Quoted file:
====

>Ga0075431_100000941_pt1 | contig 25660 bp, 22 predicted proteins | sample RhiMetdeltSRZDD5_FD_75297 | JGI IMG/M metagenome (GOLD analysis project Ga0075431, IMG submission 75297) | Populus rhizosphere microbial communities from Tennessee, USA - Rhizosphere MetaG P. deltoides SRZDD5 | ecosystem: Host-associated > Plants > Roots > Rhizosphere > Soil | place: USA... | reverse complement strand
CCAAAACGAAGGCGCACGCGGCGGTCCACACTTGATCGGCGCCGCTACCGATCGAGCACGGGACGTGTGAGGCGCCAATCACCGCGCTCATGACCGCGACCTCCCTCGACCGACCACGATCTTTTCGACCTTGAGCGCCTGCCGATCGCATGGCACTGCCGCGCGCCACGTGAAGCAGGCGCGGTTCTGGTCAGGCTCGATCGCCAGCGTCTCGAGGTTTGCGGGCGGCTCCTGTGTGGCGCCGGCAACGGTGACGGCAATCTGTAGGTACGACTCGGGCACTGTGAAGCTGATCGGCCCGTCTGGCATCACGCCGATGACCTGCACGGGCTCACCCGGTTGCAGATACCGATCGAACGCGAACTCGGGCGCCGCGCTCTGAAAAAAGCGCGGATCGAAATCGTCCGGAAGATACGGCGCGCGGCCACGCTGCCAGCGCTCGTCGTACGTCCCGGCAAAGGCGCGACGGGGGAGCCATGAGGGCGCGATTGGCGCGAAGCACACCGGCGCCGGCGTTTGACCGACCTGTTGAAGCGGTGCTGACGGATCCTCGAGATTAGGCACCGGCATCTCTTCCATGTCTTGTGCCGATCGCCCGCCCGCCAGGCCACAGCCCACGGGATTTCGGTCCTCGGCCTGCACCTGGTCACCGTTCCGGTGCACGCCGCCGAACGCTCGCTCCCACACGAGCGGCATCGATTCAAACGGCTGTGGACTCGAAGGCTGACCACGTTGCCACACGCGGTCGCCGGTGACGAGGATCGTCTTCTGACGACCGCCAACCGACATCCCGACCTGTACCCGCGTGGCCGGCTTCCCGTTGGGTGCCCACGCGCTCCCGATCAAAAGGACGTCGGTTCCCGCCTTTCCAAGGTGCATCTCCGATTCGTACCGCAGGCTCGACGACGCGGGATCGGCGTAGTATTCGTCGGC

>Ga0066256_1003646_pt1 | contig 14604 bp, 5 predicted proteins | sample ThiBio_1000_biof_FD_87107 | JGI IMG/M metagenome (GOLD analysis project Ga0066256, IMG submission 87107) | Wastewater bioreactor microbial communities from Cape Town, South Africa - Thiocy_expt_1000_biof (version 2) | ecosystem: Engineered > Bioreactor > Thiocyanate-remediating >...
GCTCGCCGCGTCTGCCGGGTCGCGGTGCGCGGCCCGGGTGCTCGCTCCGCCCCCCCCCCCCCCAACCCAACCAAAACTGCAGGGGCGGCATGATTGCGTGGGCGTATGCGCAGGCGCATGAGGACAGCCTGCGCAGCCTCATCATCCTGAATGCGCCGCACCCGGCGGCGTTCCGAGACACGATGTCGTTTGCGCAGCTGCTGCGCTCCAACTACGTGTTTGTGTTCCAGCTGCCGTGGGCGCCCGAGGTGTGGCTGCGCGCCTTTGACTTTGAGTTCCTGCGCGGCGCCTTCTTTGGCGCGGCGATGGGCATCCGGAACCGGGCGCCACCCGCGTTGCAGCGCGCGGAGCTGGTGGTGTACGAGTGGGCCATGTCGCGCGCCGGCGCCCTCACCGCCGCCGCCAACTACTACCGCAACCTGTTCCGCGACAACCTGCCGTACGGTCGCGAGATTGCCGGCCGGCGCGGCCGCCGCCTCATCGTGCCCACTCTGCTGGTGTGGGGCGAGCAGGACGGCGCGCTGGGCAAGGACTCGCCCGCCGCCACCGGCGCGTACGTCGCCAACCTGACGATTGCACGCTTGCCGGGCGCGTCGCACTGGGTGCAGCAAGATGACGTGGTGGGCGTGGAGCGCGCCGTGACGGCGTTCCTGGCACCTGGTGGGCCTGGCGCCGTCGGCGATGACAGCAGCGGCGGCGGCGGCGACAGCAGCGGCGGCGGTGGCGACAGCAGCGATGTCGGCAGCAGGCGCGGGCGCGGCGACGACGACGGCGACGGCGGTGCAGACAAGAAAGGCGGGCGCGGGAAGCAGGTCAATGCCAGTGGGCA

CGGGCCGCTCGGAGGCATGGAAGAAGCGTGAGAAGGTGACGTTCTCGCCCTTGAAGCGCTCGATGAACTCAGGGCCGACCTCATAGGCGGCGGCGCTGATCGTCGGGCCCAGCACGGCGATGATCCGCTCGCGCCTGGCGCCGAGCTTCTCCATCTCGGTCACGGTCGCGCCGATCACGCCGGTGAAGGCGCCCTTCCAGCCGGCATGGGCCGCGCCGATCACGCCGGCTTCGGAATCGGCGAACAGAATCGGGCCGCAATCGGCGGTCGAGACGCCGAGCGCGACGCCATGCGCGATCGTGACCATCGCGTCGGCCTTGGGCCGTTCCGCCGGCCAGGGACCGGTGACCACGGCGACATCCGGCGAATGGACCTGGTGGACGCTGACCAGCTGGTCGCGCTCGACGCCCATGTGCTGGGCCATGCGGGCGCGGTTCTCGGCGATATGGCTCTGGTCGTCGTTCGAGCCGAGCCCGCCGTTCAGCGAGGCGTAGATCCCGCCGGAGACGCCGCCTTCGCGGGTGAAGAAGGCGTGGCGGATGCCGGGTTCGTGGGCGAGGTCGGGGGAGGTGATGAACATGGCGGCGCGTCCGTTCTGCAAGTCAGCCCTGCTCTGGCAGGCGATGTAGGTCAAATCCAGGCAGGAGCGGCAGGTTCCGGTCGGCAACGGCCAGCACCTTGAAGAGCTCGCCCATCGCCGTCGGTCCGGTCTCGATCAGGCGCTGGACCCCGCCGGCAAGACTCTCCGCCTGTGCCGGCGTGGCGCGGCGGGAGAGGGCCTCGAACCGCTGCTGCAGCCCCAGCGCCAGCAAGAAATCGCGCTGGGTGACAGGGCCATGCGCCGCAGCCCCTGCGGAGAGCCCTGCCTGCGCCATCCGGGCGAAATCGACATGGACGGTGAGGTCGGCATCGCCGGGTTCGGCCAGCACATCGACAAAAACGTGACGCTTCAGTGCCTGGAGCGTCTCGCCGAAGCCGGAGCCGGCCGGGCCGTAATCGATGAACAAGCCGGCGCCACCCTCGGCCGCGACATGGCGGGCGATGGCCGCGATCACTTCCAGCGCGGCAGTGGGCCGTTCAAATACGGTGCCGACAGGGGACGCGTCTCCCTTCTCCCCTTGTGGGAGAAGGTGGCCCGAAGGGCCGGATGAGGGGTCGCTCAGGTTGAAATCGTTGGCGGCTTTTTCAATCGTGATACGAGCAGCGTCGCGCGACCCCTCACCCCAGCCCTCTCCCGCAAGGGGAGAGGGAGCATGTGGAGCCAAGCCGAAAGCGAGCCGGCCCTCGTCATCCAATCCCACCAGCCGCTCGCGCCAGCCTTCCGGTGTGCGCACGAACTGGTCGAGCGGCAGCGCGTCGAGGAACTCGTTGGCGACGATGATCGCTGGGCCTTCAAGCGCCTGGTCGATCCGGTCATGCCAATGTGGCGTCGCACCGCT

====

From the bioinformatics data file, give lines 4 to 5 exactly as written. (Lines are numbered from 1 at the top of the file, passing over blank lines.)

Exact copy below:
GCTCGCCGCGTCTGCCGGGTCGCGGTGCGCGGCCCGGGTGCTCGCTCCGCCCCCCCCCCCCCCAACCCAACCAAAACTGCAGGGGCGGCATGATTGCGTGGGCGTATGCGCAGGCGCATGAGGACAGCCTGCGCAGCCTCATCATCCTGAATGCGCCGCACCCGGCGGCGTTCCGAGACACGATGTCGTTTGCGCAGCTGCTGCGCTCCAACTACGTGTTTGTGTTCCAGCTGCCGTGGGCGCCCGAGGTGTGGCTGCGCGCCTTTGACTTTGAGTTCCTGCGCGGCGCCTTCTTTGGCGCGGCGATGGGCATCCGGAACCGGGCGCCACCCGCGTTGCAGCGCGCGGAGCTGGTGGTGTACGAGTGGGCCATGTCGCGCGCCGGCGCCCTCACCGCCGCCGCCAACTACTACCGCAACCTGTTCCGCGACAACCTGCCGTACGGTCGCGAGATTGCCGGCCGGCGCGGCCGCCGCCTCATCGTGCCCACTCTGCTGGTGTGGGGCGAGCAGGACGGCGCGCTGGGCAAGGACTCGCCCGCCGCCACCGGCGCGTACGTCGCCAACCTGACGATTGCACGCTTGCCGGGCGCGTCGCACTGGGTGCAGCAAGATGACGTGGTGGGCGTGGAGCGCGCCGTGACGGCGTTCCTGGCACCTGGTGGGCCTGGCGCCGTCGGCGATGACAGCAGCGGCGGCGGCGGCGACAGCAGCGGCGGCGGTGGCGACAGCAGCGATGTCGGCAGCAGGCGCGGGCGCGGCGACGACGACGGCGACGGCGGTGCAGACAAGAAAGGCGGGCGCGGGAAGCAGGTCAATGCCAGTGGGCA

CGGGCCGCTCGGAGGCATGGAAGAAGCGTGAGAAGGTGACGTTCTCGCCCTTGAAGCGCTCGATGAACTCAGGGCCGACCTCATAGGCGGCGGCGCTGATCGTCGGGCCCAGCACGGCGATGATCCGCTCGCGCCTGGCGCCGAGCTTCTCCATCTCGGTCACGGTCGCGCCGATCACGCCGGTGAAGGCGCCCTTCCAGCCGGCATGGGCCGCGCCGATCACGCCGGCTTCGGAATCGGCGAACAGAATCGGGCCGCAATCGGCGGTCGAGACGCCGAGCGCGACGCCATGCGCGATCGTGACCATCGCGTCGGCCTTGGGCCGTTCCGCCGGCCAGGGACCGGTGACCACGGCGACATCCGGCGAATGGACCTGGTGGACGCTGACCAGCTGGTCGCGCTCGACGCCCATGTGCTGGGCCATGCGGGCGCGGTTCTCGGCGATATGGCTCTGGTCGTCGTTCGAGCCGAGCCCGCCGTTCAGCGAGGCGTAGATCCCGCCGGAGACGCCGCCTTCGCGGGTGAAGAAGGCGTGGCGGATGCCGGGTTCGTGGGCGAGGTCGGGGGAGGTGATGAACATGGCGGCGCGTCCGTTCTGCAAGTCAGCCCTGCTCTGGCAGGCGATGTAGGTCAAATCCAGGCAGGAGCGGCAGGTTCCGGTCGGCAACGGCCAGCACCTTGAAGAGCTCGCCCATCGCCGTCGGTCCGGTCTCGATCAGGCGCTGGACCCCGCCGGCAAGACTCTCCGCCTGTGCCGGCGTGGCGCGGCGGGAGAGGGCCTCGAACCGCTGCTGCAGCCCCAGCGCCAGCAAGAAATCGCGCTGGGTGACAGGGCCATGCGCCGCAGCCCCTGCGGAGAGCCCTGCCTGCGCCATCCGGGCGAAATCGACATGGACGGTGAGGTCGGCATCGCCGGGTTCGGCCAGCACATCGACAAAAACGTGACGCTTCAGTGCCTGGAGCGTCTCGCCGAAGCCGGAGCCGGCCGGGCCGTAATCGATGAACAAGCCGGCGCCACCCTCGGCCGCGACATGGCGGGCGATGGCCGCGATCACTTCCAGCGCGGCAGTGGGCCGTTCAAATACGGTGCCGACAGGGGACGCGTCTCCCTTCTCCCCTTGTGGGAGAAGGTGGCCCGAAGGGCCGGATGAGGGGTCGCTCAGGTTGAAATCGTTGGCGGCTTTTTCAATCGTGATACGAGCAGCGTCGCGCGACCCCTCACCCCAGCCCTCTCCCGCAAGGGGAGAGGGAGCATGTGGAGCCAAGCCGAAAGCGAGCCGGCCCTCGTCATCCAATCCCACCAGCCGCTCGCGCCAGCCTTCCGGTGTGCGCACGAACTGGTCGAGCGGCAGCGCGTCGAGGAACTCGTTGGCGACGATGATCGCTGGGCCTTCAAGCGCCTGGTCGATCCGGTCATGCCAATGTGGCGTCGCACCGCT